Abdel Rahim el-Keib
Position: Interim Prime Minister, Libya
Biography: Abdel Rahim el-Keib was elected as prime minister in late October 2011, after predecessor Mahmoud Jibril followed through on his promise to step down. El-Keib won more than half the 51 votes in the National Transitional Council (NTC) to take up the position. He saw off competition from three other candidates and has said human rights will be a priority. During the civil war, he helped to fund the NTC. Born in Tripoli in 1950, he is a US-trained electrical engineer. El-Keib taught at the University of Alabama in the US during the 1980s and later moved to the UAE, where he was director of electrical, electronics and computer engineering at the American University of Sharjah. El-Keib is now leading the NTC’s efforts to restore security to Libya and to prepare the political framework for elections to be held in June. In the year ahead, the NTC will begin repairing infrastructure damaged by the nine-month long civil war.
Ali Abdullah Saleh
Position: Nominal president, Yemen
Biography: On 23 November 2011, Ali Abdullah Saleh signed an agreement to step down as president of Yemen on 21 February 2012 in an effort to end months of protests. The deal also granted him immunity from prosecution and saw his powers transfer to Vice-president Abdrabbu Mansour al-Hadi. Saleh has led northern Yemen since 1978 and the entire country since unification in 1990 with a tight grip on power. The protests began in February 2011, inspired by the uprisings in Tunisia and Egypt. After being injured in a rocket attack on his presidential palace on 3 June, Saleh flew to Saudi Arabia for treatment. Many hoped it would mark an end to his rule, but he returned to Yemen in late September. Protests have continued to escalate since then. In December, Saleh said he would travel to the US to allow the situation in Yemen to calm down and to allow the unity government to prepare the presidential election. However, he said he intended to return as an opposition figure.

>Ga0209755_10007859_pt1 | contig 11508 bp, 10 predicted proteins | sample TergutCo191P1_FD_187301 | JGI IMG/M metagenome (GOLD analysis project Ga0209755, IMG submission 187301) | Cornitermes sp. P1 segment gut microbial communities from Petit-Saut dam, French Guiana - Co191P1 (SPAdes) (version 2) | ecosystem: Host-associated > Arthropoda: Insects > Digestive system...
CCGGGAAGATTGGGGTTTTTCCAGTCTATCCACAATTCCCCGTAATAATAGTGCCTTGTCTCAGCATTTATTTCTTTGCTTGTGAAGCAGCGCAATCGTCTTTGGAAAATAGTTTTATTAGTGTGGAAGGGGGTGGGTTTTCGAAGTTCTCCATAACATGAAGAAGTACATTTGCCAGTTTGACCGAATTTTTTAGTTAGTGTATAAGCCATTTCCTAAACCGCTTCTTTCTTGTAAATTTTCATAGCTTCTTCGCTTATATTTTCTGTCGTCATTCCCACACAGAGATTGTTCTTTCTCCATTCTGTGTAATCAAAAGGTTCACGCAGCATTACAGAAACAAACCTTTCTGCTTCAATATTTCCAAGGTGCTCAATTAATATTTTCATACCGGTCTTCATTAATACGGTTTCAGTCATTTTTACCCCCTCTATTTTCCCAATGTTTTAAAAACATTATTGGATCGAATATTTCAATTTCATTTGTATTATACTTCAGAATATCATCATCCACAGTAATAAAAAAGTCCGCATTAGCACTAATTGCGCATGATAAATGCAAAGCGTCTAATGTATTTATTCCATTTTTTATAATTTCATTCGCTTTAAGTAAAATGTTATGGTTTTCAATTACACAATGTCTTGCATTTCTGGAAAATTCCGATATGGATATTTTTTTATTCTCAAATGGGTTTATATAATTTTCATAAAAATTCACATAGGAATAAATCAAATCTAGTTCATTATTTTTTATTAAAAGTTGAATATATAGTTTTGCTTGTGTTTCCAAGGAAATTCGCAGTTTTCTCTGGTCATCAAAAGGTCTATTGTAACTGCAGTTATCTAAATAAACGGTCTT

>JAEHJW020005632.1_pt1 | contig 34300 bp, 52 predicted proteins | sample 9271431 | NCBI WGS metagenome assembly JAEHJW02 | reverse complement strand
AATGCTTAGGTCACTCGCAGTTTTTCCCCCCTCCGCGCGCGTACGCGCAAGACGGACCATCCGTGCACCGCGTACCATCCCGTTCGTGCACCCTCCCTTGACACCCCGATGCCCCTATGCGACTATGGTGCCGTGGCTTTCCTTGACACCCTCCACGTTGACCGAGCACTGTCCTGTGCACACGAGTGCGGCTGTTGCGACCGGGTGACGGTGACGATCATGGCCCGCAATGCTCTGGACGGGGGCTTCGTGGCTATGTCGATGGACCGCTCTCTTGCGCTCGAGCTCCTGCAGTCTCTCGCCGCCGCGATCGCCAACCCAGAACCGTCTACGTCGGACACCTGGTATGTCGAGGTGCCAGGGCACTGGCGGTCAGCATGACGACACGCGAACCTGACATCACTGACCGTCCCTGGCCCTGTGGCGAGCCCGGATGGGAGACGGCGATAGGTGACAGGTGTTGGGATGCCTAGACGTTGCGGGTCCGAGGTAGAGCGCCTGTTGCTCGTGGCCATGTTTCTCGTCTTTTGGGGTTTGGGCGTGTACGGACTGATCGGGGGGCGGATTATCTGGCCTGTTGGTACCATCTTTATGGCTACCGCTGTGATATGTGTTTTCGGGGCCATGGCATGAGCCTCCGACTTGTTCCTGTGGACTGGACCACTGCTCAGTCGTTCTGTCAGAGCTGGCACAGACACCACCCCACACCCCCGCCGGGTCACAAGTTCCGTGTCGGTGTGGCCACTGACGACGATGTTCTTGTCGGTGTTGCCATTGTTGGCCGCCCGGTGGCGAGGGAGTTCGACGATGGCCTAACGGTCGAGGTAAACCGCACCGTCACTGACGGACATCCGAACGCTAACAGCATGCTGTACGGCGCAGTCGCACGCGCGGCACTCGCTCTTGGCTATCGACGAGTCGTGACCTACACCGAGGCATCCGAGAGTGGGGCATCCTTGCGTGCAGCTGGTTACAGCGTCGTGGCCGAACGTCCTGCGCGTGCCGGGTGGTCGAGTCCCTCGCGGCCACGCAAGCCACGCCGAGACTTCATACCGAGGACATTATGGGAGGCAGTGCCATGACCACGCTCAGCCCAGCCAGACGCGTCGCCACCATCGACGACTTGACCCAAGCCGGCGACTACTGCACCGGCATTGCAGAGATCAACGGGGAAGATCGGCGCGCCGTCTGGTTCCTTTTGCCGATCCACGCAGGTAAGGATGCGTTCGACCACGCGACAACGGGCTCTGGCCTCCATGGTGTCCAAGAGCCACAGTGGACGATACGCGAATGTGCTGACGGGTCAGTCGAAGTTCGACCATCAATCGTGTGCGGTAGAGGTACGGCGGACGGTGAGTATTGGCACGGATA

Mohamed Hussein Tantawi
Position: Chairman, Supreme Council of the Armed Forces (Scaf), Egypt
Biography: Field Marshal Mohamed Hussein Tantawi became the de facto ruler of Egypt in February 2011, when President Hosni Mubarak resigned, following weeks of violent unrest and handed power to the army. Tantawi is head of the Scaf and had been defence minister since 1991. After months of relative calm following the overthrow of the former regime, violence flared up again in November, ahead of parliamentary elections. Opposition groups accuse the army of clinging on to power. It had been revealed that the Scaf was attempting to ensure the military retained extraordinary privileges, including placing its budget above parliamentary scrutiny. Protesters are demanding a clearer timetable for the transition of power, calling for elections to be held no later than May 2012. Others have called for Tantawi’s immediate resignation. The Muslim Brotherhood has said ending military rule sooner could lead to even greater chaos.